PheasanteggIDPheasant Egg: $3.00

Ringneck Pheasant, military green and lighter, @ 2 inches tall, 5.5 inches around tallest circumference, 4.75 inches around fattest circumference, 3/16ths inch hole, naturally smooth surface, not as porous as the other eggs. Egg color ranges from a deep khaki green to a light green, almost blue, and most are shiny while some can be more of a natural matte finish.

GuineaHenIDGuinea Fowl Egg:  $4.00

(hole top and bottom… !)  The Guinea Hen, also known as Guinea Fowl, lays a remarkably wonderful egg. Cartoonishly egg-shaped, it has a wide base and pointy top. The shell is crazy thick. Each of these is drilled bottom and top, and are from backyard farmers who care for their birds the same way I did. The surface is mottled dottled dotty cream, with patches and bare spots – that is natural. It is possible, but rare, to find a Guinea Hen egg that is perfectly uniformly spotty.

Smaller than a chicken egg, it is just under two inches tall, hole on top and bottom, you will be able to see the hole on the tip of the egg – this is different from my other eggs which are single hole. I don’t have any single hole guinea hen eggs at this time.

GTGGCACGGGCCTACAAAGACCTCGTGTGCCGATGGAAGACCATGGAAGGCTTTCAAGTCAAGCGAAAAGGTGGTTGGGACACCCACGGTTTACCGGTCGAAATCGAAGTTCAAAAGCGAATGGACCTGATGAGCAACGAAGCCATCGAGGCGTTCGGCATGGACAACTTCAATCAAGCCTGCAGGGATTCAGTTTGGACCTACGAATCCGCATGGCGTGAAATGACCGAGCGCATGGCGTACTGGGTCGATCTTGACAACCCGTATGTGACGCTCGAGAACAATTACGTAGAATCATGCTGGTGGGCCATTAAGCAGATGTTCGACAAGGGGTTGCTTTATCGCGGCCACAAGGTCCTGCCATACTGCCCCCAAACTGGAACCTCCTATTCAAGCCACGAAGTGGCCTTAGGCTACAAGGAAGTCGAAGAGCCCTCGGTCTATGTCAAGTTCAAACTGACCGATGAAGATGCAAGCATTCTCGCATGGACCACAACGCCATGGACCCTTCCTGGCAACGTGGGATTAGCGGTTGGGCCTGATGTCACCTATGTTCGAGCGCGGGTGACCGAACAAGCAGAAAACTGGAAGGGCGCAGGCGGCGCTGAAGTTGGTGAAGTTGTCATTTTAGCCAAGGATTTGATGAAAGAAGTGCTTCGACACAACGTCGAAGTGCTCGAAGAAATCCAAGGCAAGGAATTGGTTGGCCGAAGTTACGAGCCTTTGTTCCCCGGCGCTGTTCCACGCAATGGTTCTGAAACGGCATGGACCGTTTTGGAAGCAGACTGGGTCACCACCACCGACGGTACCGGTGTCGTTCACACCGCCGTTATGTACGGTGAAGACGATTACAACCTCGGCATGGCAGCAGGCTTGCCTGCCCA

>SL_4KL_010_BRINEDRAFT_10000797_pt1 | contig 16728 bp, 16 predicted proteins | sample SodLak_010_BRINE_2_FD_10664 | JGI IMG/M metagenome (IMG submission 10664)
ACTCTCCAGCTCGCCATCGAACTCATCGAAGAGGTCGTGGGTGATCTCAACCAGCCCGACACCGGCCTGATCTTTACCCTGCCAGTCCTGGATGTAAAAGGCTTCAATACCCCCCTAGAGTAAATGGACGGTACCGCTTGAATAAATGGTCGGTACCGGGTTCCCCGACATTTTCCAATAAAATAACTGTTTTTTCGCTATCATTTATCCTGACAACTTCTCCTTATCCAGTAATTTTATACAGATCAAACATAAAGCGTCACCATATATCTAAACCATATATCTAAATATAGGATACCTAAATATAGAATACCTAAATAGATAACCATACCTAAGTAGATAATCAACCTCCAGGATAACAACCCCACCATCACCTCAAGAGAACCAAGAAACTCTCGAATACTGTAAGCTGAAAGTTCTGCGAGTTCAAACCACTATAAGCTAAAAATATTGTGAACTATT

5.5 inches if you put a string around the fattest part, 6 inches from tip, round the bottom and back to tip.This is one of the coolest eggs, of my favorites.

BrownChickenEggsIDBrown Chicken Egg:  $2.75

Rich brown to creamy light brown to terra cotta, these are Cuckoo Maran chicken eggs – (but I don’t have any of the dark chocolate brown eggs the Cuckoo Maran is famous for.) But the rich brown are delightful and they range in brown tints. Some have darker spots, some are smooth brown, all are lovely. The range of brown to light is pictured with the two pictures… @ 2.25 inches tall, 6.25 inches around tallest circumference, 5.5 inches around fattest circumference, 3/16ths inch hole.

RoueneggIDGreen Duck Egg:  $3.00

These blown duck eggs are a natural pastel blueish green. I call them green duck eggs, other people call them blue duck eggs. They are Rouen or Mallard duck eggs. They range in size from bigger than a chicken egg to a little smaller. The natural finish of the egg as it arrives to you is a little grubby. This grubby finish is critical to dye uptake, and is easily removed using the Magic Eraser, (which really is magic). So many buyers right now using dye that I’ve stopped polishing off the finish. These eggs have a mixed reputation for psyanky, some artists find they take the dye well enough and like the effect, others have a hard time getting them to absorb dye – and since it’s not a white egg, feel the colors are duller. Regardless, these are way cool eggs, @ 2.5 inches tall, 6.5 inches around tallest circumference, 6 inches around fattest circumference, 3/16ths inch hole.

PekinDuckeggIDWhite Duck Egg:  $3.00